surprised by a smile: a commute made better

This morning I was caught in that nasty rainy-ish weather that makes everybody forget how to drive. I grumbled for miles, put out by the misery of red lights reminding me that my 25 minute commute was going to be more like 45 minutes.

And then, this at a red light:


I didn’t even care that the truck’s owner was looking at me in the rear view mirror while I took picture after picture — trying to get a good shot. He probably thought I was trying to get his tag instead of the best bumper sticker ever.

The message changed my mood immediately.

I’ve been working on a brief talk for my parish this week, and I’ve been reading Mother Teresa’s writings in preparation for delivering a 5-minute reflection. It’s all there, in the smile, and the message. I love that pop culture swipes its copy from the Saints.

Let us always meet each other with a smile, for the smile is the beginning of love.
Mother Teresa

3 down, 22 to go

I just finished the third book in my ambitious plan to read 25 books this year (for pleasure — I have other reading to do, too). I think it might have fit into several categories, but I’m going to go with music. For obvious reasons.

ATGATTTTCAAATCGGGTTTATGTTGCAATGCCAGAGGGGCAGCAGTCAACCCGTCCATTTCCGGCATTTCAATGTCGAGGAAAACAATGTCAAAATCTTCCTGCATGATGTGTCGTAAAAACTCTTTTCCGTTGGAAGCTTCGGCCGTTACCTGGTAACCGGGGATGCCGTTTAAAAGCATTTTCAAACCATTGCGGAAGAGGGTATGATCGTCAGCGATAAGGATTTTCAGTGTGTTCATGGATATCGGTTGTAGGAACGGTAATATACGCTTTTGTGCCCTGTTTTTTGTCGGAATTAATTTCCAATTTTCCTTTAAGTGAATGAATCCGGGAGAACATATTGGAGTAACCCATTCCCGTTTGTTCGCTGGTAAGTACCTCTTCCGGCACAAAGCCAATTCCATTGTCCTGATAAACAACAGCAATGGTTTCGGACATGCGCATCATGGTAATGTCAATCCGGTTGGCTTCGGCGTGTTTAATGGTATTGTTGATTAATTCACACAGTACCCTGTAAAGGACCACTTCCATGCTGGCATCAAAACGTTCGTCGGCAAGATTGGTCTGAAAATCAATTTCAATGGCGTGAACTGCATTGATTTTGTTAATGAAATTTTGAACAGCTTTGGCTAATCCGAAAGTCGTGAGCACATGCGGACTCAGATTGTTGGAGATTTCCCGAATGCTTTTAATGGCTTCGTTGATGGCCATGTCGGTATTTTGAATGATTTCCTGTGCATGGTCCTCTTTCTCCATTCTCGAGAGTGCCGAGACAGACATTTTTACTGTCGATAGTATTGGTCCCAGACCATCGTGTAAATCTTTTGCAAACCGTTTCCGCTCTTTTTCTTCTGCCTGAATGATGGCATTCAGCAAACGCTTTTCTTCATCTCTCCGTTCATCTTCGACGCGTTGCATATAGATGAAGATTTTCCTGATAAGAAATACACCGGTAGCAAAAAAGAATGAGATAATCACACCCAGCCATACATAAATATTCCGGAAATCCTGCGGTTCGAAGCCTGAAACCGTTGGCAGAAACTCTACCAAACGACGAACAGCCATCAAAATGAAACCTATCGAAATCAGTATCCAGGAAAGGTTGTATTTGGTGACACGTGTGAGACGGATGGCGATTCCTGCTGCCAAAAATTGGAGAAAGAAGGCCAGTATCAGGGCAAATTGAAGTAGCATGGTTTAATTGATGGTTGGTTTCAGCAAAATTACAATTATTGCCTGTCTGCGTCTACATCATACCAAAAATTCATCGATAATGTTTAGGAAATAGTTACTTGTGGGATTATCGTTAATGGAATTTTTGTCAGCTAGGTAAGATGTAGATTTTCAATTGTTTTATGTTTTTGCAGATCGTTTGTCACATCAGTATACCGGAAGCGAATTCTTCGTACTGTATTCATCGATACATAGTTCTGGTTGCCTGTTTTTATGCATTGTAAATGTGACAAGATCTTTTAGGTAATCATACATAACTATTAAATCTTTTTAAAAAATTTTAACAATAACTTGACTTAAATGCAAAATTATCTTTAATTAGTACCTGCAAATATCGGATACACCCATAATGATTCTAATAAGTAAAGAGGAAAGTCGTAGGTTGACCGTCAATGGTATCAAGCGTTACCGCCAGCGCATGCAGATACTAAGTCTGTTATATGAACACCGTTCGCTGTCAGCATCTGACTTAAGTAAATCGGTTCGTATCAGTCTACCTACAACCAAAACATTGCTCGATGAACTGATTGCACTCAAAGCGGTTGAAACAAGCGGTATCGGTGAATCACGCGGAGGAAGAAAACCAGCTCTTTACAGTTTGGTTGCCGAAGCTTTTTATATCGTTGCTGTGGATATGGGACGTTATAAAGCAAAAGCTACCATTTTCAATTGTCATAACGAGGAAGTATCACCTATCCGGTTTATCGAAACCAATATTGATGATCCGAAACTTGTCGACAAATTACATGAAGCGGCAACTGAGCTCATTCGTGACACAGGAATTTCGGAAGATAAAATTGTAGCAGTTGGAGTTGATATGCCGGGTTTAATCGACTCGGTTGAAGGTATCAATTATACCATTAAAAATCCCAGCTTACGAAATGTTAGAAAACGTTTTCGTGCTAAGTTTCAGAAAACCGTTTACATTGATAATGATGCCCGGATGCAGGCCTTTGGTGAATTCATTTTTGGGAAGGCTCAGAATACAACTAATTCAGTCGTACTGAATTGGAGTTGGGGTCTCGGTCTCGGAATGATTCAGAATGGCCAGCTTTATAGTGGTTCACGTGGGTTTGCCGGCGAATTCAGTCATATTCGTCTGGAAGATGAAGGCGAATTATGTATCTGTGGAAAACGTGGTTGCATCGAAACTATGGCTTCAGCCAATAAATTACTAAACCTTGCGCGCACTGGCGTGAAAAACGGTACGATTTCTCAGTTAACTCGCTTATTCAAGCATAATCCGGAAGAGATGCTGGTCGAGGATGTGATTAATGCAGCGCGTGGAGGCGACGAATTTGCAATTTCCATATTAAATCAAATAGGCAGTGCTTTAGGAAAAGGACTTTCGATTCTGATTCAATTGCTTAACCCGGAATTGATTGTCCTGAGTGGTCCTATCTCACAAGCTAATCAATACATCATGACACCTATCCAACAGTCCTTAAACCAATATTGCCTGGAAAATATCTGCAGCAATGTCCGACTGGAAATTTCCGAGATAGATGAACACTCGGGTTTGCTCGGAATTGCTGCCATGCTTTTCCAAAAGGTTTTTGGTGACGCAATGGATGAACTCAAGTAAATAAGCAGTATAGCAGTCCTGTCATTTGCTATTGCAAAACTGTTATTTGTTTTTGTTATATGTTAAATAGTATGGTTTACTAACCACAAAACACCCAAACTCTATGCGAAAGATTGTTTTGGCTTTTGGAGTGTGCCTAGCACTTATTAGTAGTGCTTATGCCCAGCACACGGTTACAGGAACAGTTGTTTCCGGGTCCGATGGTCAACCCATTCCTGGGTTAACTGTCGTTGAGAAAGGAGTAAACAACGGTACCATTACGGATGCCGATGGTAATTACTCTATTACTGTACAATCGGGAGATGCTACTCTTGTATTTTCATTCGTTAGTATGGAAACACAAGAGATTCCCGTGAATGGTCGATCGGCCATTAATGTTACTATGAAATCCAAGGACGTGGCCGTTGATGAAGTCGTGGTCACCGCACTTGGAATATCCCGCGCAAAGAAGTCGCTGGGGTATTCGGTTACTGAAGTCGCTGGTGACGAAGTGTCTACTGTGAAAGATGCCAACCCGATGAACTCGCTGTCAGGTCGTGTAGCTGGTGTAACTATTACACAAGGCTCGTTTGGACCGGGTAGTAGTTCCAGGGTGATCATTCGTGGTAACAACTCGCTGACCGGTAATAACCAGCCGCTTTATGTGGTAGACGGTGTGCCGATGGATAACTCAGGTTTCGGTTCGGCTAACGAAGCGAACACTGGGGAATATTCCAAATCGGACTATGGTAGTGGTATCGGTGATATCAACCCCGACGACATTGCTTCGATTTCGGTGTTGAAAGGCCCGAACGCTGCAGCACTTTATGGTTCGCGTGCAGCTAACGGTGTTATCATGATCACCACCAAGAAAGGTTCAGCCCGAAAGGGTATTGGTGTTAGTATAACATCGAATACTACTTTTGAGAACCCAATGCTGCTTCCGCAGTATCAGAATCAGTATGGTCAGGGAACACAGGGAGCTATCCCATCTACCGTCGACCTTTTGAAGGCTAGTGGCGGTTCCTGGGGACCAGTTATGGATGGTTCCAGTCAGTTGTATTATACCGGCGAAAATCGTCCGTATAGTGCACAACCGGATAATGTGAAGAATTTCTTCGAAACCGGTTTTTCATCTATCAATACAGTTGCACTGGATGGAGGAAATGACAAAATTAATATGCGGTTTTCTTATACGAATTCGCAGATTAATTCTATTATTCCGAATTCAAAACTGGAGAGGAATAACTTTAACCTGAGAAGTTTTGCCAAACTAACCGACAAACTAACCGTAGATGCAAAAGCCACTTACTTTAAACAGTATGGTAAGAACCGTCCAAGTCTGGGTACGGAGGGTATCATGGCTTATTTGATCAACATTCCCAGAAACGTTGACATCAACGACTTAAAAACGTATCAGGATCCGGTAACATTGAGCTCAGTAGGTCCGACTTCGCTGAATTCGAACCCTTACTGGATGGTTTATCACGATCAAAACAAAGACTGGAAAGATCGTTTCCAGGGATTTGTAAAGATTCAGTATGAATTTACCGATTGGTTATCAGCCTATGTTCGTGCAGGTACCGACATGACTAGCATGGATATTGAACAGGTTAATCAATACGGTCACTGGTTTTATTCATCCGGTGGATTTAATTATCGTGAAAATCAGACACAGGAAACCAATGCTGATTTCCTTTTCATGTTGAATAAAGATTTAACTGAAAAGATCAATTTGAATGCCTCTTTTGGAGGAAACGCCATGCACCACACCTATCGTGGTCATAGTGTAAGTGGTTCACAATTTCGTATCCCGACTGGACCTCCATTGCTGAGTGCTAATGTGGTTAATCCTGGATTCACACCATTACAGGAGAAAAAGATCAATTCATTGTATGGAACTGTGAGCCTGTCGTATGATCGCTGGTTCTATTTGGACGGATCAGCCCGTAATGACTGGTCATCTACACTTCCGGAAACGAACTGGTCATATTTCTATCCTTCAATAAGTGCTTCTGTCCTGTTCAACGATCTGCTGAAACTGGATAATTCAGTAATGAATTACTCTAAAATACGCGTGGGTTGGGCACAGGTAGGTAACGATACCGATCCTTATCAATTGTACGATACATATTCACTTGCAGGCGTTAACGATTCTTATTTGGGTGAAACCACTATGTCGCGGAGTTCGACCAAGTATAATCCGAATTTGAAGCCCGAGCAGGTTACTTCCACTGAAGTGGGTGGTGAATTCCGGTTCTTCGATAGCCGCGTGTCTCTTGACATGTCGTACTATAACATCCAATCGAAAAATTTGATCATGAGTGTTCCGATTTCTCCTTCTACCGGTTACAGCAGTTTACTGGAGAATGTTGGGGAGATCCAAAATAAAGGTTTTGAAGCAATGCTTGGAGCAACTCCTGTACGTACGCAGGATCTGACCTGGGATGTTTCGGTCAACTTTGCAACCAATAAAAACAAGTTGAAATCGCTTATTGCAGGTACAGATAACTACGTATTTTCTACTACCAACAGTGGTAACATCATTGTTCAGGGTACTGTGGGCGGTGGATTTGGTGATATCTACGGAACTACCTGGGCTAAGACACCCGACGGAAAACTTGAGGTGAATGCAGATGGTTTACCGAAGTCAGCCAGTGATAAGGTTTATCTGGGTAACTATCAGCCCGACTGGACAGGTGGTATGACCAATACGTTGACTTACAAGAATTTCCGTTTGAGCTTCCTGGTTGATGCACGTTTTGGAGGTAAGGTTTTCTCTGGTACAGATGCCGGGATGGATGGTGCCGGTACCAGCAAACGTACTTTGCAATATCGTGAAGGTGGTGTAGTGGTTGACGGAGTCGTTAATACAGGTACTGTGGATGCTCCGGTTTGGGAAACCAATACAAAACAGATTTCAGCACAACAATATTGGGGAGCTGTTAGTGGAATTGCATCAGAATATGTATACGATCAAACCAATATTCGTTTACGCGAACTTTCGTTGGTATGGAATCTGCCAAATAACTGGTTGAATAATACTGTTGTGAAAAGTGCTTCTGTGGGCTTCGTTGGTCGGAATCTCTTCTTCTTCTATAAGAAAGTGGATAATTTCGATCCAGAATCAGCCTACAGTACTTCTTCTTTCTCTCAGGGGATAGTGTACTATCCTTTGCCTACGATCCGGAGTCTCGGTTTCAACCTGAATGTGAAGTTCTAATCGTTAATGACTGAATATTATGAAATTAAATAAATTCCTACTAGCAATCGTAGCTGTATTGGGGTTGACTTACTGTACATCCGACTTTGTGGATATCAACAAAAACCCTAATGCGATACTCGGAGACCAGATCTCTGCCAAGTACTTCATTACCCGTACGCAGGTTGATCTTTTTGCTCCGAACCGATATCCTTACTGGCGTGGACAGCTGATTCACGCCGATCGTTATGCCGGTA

I haven’t felt so personally drawn into a book in a long time, and I regret that it has taken me over a decade to discover The Inextinguishable Symphony: A True Story of Music and Love in Nazi Germany. Martin Goldsmith’s account of his parents’ love story, intertwined as it was with the increasing dangers of the Nazi regime in Germany, and the beautiful expression of joy through music captured my heart.

Goldsmith tells his family’s story — a love story. A story of betrayal. Of sacrifice. Of humanity — with the inhumane backdrop of the Holocaust. The looming specter of death is ever-present, except in those places touched by music.

The title, the Inextinguishable Symphony, captures the heart of the story, and the heart of the lovers whose lives are unquestionably, a symphony.


1 down, 24 to go

I just finished the first book in my ambitious plan to read 25 books this year (for pleasure — I have other reading to do, too).

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Pathfinder by Orson Scott Card grabbed my attention and held it throughout the story. And now, I’m stuck, because it’s a series with two other books available, and it’s going to get in my way of getting through the rest of my list. I must stay focused. I must get the next book.

You may know Card from Ender’s Game, which I read years ago, but my favorite of his novels is Enchantment. I loved the premise of Sleeping Beauty’s story being bridged with reality/modern times. The hipster gene that runs through me was pleased to know I was familiar with this book long before Disney’s knock-off Enchanted, and the subsequent hit, Once Upon a Time.

Card is a terrific storyteller, but he really nails characters and their relationships.

The sci-fi in Pathfinder is not too over-the-top — once you get past the colonization of the human species and time travel. It’s good. And plausible, which is what makes any story, sci-fi or not, compelling.

But I go back to the characters and their relationships. This is my favorite quote from the novel, a piece I highlighted early, and drives the characters’ motivation throughout: